NASA is asking for Lunar Surface Instrument and Technology Payloads to be placed onto commercial lunar landers. NASA is also supporting commercially developed small lunar landers.
NASA will pick 8 to 12 experiments in 2019 for launch no earlier than 2020, with an overall budget of between $24 and 36 million in the first year of the program. The payload mass must be less than 15 kilograms and use have continuous power needs of 8 watts or less.
Several Lunar Lander missions in 2019 and 2020
There are several lunar landers in development. Lunar lander companies and teams were previously incentivized by the Google Lunar XPrize. No company sent a mission to the moon in time to win the Lunar XPrize.
Five private companies have solidified launch contracts and are hoping to land on the surface of the Moon within the next two years.
In October, 2018, Moon Express announced they had raised a $2.5 million bridge round led by Miami-based Minerva Capital Group. They also raised $10 million of a planned $20 million Series B round, led by an undisclosed lead investor.
Moon Express Chief Executive Bob Richards said that the funding will support redevelopment of Launch Complex (LC) 17 at Cape Canaveral Air Force Station in Florida, a former Delta 2 launch site.
Moon Express is targeting July 2020 for a first mission. They booked several launches on Rocket Lab’s Electron.
Here is a video inside the Rocket Lab factory.
Moon Express partnered with NASA under its Lunar CATALYST Program and in 2016 became the first commercial space company to receive U.S. federal government authorization for a private lunar mission. Moon Express has developed a family of innovative robotic exploration spacecraft designed to collapse the cost of access to the Moon and other deep space destinations, with regular flights to the Moon planned to begin in 2020.
Moon Express has legal problems with a former partner, Intuitive Machines. There was a $4.1 million verdict against Moon Express early in 2018. There is a pending motion for a mistrial.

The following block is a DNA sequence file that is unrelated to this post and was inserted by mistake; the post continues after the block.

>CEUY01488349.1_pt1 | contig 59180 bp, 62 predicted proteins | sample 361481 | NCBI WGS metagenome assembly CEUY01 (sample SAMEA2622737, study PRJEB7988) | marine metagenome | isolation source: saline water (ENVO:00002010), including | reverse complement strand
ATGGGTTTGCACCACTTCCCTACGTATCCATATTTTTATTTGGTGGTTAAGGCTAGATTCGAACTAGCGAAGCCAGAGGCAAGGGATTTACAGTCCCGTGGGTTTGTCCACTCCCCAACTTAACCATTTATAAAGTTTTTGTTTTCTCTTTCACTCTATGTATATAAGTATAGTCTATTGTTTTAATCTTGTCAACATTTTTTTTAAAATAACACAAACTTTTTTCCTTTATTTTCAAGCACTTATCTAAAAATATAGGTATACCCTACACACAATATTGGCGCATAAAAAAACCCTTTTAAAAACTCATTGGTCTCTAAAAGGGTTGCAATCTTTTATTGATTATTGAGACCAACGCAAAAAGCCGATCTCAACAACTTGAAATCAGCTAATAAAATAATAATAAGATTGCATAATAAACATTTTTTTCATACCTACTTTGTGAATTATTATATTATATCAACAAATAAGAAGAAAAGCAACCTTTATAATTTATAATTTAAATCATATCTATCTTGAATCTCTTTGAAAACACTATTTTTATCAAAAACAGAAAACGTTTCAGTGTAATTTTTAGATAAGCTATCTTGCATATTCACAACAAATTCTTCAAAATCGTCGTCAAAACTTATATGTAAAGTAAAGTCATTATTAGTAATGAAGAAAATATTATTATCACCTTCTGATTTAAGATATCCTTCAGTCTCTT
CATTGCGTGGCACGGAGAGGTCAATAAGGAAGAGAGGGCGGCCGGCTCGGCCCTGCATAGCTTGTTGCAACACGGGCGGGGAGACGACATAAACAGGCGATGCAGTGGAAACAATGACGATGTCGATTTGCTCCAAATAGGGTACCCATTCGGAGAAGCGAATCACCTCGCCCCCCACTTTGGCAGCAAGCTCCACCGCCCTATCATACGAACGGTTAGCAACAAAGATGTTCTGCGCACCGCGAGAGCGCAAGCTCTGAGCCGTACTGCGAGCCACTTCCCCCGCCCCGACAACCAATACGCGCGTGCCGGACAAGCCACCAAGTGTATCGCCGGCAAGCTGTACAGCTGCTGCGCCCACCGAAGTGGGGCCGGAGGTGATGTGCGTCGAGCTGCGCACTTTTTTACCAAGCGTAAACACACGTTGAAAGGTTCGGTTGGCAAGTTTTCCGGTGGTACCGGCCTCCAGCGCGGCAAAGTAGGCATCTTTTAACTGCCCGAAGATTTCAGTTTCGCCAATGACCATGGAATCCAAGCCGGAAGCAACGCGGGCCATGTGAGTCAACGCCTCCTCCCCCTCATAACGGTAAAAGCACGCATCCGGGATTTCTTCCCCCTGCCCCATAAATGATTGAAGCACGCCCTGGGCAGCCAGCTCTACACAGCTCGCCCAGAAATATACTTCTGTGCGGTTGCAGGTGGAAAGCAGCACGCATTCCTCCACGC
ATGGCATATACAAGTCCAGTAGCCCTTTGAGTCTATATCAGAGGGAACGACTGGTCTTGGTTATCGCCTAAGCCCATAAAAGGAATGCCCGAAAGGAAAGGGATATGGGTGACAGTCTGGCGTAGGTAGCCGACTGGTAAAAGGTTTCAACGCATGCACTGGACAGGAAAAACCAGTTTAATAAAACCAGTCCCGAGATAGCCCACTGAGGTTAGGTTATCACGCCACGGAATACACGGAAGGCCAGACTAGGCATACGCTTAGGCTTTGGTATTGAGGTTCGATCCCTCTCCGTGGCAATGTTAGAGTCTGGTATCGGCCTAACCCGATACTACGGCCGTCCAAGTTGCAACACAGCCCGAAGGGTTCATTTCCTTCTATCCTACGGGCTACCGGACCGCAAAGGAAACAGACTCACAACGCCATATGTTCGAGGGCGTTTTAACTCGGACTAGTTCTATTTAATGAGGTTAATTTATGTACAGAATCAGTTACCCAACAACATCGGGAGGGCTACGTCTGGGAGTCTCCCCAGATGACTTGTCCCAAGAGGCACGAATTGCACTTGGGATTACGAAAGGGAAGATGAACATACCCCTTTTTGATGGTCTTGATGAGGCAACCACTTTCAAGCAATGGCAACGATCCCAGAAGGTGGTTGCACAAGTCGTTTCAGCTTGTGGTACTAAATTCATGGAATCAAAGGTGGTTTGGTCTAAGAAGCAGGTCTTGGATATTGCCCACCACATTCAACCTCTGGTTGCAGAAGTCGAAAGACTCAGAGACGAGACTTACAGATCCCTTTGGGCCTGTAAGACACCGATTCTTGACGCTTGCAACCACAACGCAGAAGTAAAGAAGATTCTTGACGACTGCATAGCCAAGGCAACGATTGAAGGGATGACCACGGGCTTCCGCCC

Astrobotic is a startup that is selling space on its lunar lander for $1.2 million per kilogram. 11 groups from six different nations have agreed to fly instruments on the Peregrine’s first flight. They are targeting mid-2020. Astrobotic is still looking for more funding.
In 2014, Astrobotic became the first commercial company to use visual terrain-relative navigation (TRN) and LIDAR hazard detection to guide a rocket-propelled suborbital reusable launch vehicle, Masten’s Xombie, to a safe landing site in flight.
The Astrobotic Virtual Orbital Imager (AVOI) is a physically accurate planetary renderer to assist in precision landing and path planning missions. This provides highly detailed simulations of landing and exploration.
Astrobotic has developed custom designs, sensing, and rovers for planetary surface activities such as exploration, site preparation, and resource extraction. Astrobotic developed Polaris as an excavation vehicle that could serve as a robotic precursor to future human planetary colonization efforts by preparing terrain and mining ice and other volatiles.
Three international companies will not get NASA support.
Israel-based SpaceIL has spent about $95 million and plans to fly to the moon in 2019 on a SpaceX Falcon 9 mission.
The Japanese team Hakuto has $90 million
The Japanese team Hakuto had already built its lunar rover, Sorato. They raised more than $90 million in funding. They were looking to launch with an Indian company TeamIndus. TeamIndus lost support from the Indian Space Agency.
Brian Wang is a Futurist Thought Leader and a popular Science blogger with 1 million readers per month. His blog Nextbigfuture.com is ranked #1 Science News Blog. It covers many disruptive technology and trends including Space, Robotics, Artificial Intelligence, Medicine, Anti-aging Biotechnology, and Nanotechnology.
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